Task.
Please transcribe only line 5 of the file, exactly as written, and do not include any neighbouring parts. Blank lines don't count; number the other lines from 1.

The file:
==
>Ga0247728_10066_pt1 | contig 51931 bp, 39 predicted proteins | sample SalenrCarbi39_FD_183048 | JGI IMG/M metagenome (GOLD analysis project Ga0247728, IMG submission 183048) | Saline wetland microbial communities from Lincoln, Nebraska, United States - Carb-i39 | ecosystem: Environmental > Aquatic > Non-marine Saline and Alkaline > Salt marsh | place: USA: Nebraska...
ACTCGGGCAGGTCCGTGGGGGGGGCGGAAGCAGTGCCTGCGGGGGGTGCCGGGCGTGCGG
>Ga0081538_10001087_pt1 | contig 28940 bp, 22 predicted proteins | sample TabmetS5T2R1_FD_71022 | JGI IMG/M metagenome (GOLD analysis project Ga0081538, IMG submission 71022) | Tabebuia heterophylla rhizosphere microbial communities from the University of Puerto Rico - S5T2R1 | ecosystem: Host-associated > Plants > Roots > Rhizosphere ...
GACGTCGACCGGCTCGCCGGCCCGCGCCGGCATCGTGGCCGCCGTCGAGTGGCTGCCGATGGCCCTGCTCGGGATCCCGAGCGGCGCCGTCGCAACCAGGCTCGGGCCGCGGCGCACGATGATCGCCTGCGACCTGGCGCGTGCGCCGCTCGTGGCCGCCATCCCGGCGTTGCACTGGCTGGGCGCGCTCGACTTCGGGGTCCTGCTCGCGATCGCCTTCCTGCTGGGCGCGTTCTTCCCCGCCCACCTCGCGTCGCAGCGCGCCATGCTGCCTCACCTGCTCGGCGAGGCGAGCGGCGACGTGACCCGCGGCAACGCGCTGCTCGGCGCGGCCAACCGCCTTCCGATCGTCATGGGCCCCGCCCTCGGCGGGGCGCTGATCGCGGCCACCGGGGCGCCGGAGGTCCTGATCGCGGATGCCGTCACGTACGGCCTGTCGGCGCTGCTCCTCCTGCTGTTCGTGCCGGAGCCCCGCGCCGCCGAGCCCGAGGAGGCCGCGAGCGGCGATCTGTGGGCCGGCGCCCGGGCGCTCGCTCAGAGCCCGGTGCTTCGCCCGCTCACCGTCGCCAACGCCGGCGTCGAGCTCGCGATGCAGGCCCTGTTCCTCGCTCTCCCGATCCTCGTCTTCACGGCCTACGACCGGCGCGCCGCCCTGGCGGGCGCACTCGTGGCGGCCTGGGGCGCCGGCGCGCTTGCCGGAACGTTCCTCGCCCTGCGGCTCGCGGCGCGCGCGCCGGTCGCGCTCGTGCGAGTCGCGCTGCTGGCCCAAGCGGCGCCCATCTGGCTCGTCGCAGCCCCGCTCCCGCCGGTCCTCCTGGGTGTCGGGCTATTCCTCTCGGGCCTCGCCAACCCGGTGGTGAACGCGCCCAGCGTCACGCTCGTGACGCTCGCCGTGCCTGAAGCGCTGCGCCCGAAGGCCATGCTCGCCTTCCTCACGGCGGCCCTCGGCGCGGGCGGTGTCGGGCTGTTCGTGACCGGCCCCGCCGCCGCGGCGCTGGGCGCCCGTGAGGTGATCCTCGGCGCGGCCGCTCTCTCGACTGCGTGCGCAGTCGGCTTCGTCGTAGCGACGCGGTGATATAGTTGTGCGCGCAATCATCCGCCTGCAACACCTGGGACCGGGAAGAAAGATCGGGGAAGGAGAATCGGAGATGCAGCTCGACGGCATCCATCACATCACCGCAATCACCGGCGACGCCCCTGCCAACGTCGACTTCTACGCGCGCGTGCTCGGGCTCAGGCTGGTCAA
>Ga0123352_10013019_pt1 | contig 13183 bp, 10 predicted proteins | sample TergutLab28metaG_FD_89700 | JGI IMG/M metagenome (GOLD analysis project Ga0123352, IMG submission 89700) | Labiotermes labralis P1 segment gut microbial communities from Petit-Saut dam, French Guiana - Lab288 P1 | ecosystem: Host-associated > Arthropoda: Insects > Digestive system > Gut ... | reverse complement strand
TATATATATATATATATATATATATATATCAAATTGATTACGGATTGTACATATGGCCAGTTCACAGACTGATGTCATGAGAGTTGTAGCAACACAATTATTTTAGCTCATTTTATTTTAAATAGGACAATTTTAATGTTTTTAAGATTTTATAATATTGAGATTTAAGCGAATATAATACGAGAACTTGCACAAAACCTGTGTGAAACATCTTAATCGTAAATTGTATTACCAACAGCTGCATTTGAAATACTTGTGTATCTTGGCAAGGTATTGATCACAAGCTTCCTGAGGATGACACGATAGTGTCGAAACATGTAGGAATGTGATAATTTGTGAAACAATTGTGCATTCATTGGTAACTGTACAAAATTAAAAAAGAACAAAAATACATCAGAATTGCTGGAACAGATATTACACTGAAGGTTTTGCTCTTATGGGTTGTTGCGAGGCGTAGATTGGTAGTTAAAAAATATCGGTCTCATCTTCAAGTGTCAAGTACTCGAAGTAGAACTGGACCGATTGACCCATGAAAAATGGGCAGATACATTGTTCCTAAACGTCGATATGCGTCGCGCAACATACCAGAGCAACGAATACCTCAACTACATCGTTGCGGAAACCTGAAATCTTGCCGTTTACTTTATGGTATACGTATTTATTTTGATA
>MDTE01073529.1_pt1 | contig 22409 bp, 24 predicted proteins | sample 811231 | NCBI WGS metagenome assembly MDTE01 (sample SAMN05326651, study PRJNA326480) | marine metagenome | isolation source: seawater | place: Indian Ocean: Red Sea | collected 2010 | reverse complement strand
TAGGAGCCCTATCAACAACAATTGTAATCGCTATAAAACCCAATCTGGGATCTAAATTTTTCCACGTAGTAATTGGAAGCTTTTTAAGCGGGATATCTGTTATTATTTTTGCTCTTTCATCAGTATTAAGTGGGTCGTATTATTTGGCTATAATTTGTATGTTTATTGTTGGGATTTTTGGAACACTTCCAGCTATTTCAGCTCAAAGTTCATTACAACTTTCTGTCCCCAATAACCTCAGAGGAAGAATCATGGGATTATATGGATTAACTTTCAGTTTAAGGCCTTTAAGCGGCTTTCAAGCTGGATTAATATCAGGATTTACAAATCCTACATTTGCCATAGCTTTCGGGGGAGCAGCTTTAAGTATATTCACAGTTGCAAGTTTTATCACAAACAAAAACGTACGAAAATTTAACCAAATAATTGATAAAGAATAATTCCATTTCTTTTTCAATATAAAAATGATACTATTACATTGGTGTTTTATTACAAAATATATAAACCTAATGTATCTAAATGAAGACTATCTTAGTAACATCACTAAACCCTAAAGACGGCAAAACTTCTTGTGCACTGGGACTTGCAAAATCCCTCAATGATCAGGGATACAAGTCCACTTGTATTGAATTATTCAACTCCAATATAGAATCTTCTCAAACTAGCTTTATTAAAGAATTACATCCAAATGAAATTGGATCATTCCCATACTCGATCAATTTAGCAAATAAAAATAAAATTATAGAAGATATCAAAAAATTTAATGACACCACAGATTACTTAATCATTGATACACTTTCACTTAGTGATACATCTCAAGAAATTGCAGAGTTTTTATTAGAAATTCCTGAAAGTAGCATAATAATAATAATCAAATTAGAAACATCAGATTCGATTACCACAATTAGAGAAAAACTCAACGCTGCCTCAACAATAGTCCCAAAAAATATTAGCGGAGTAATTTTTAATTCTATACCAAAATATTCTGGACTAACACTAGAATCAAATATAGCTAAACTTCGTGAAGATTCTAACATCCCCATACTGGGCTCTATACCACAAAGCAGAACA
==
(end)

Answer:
>Ga0123352_10013019_pt1 | contig 13183 bp, 10 predicted proteins | sample TergutLab28metaG_FD_89700 | JGI IMG/M metagenome (GOLD analysis project Ga0123352, IMG submission 89700) | Labiotermes labralis P1 segment gut microbial communities from Petit-Saut dam, French Guiana - Lab288 P1 | ecosystem: Host-associated > Arthropoda: Insects > Digestive system > Gut ... | reverse complement strand